A special crime unit investigates serialized crimes that cross over European borders and to hunt down criminals to bring them to justice. A global FBI is born.
‘Crossing Lines’ is one of the rare examples in television where a show is very similar to others of its like, while at the same time bringing something new and unique to the table in order to single it out and make it shine. We are treated with more or less the standard cop/crime show formula to begin with and are then given something to catch the attention. A unit of agents from all different fields who develop a new task force specifically designated to investigating serialized crimes that span over multiple borders. It is a cleverly crafted crime series, and while it brings a new case to the table with each episode, it also carries a number of continuing storylines along at the same time which really helps to keep the viewer intrigued.
While ‘Crossing Lines’ provides a clever setting, multiple beautiful and exotic locations and scenery, it also features a collection of talented actors. Most notably would have to be the performance by William Fichtner. I have always been a huge fan of his and will admit he is the main reason I became interested in the series, but after finishing season one, he is no longer the only reason as the entire cast is quite talented and gives impressive performances all around for the most part. Yet I still found Fichtner’s performance to be the most notable in the series, and he continues to prove he is a very talented actor with some real range. Donald Sutherland is great as always, though fans should note that while he is a regular and recurring character, he is a far smaller role than the rest of the cast and does not have too much screen time in most episodes, though that in no way harms this wonderful series.
OVERALL: ‘Crossing Lines’ is clever and intriguing crime series that features a compelling group of characters portrayed by a talented cast. The different beautiful locations and scenery utilized as a benefit of the idea of a team who covers serialized crimes which cross over various borders really helps to give this show just one more impressive factor that really stands out and helps make this series unique. The first season contains a total of ten episodes, and fans of the series can rest assured that it has indeed been renewed for a 12 episode second season so there is more of ‘Crossing Lines’ to come in the not too distant future.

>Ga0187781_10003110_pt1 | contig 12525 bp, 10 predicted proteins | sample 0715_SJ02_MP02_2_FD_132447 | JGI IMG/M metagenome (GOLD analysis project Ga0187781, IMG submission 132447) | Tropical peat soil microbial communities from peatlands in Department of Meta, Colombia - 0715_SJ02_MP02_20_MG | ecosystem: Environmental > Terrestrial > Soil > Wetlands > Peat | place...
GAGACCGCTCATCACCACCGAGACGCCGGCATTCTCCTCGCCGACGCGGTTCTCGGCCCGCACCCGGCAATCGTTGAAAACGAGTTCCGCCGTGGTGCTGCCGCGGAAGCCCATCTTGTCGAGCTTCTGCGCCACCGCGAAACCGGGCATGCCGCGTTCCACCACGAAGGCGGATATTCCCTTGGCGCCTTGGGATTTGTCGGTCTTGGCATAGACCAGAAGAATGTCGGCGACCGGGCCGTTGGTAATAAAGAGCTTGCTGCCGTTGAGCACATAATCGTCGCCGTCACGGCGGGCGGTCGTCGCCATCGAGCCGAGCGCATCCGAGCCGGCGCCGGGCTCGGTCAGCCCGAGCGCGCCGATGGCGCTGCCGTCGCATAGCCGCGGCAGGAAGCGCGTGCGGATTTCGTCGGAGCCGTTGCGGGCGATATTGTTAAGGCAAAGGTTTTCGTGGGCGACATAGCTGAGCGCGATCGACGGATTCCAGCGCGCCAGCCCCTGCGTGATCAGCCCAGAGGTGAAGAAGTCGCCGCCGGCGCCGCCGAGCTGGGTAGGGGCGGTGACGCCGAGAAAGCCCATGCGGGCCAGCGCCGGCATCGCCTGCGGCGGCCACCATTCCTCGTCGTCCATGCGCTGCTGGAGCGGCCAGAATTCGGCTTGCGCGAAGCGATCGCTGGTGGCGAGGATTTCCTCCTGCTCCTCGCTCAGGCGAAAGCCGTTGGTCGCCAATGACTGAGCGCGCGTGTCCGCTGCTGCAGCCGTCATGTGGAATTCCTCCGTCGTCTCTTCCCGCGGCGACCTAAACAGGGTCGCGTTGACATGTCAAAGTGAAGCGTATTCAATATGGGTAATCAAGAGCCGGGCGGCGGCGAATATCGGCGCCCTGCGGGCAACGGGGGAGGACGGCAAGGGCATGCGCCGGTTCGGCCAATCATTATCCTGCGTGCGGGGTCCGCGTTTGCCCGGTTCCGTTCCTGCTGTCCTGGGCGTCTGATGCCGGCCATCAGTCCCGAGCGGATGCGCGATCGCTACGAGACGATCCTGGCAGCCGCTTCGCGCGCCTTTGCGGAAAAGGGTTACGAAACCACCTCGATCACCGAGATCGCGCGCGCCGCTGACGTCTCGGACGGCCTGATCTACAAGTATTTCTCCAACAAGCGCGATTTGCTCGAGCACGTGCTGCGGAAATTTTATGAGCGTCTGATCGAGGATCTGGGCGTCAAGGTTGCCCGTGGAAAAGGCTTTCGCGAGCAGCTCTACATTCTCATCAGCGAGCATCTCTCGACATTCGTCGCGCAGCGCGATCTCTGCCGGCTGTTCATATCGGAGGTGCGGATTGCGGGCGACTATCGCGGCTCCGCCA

The video is presented in a 16×9 friendly 1.78:1 aspect ratio representing the widescreen aspect ratio in which it was originally broadcast. As far as DVD releases go, the video presentation is very satisfactory, though certainly far less impressive than I’m sure the Blu-Ray will be, but unfortunately I was unable to attain a Blu-Ray copy of this one for review. For those who regularly purchase DVD releases, you should be quite content with the video quality on this release and it looks very decent overall.
The audio on this release is a Dolby Digital 5.1 channel lossy multichannel soundtrack which is included on all 10 Season One episodes on the DVD release. As far as lossy multichannel Dolby Digital soundtracks go, this one holds up quite nicely. The action oriented sequences in the episodes bring about some nice use of the rear channels, and I would have to say it is certainly an improvement over the 5.1 channel Dolby Digital soundtrack in which the series was broadcast on television.
SPECIAL FEATURES: Unfortunately the DVD release of ‘Crossing Lines: Season One’ doesn’t include much in the way of extras. The sole special feature included on the DVD release is a featurette titled ‘Behind The Lines’.
Disc Rating: 8/10
‘Crossing Lines: Season One’ is now available to own on Blu-Ray & DVD from Lionsgate Home Entertainment.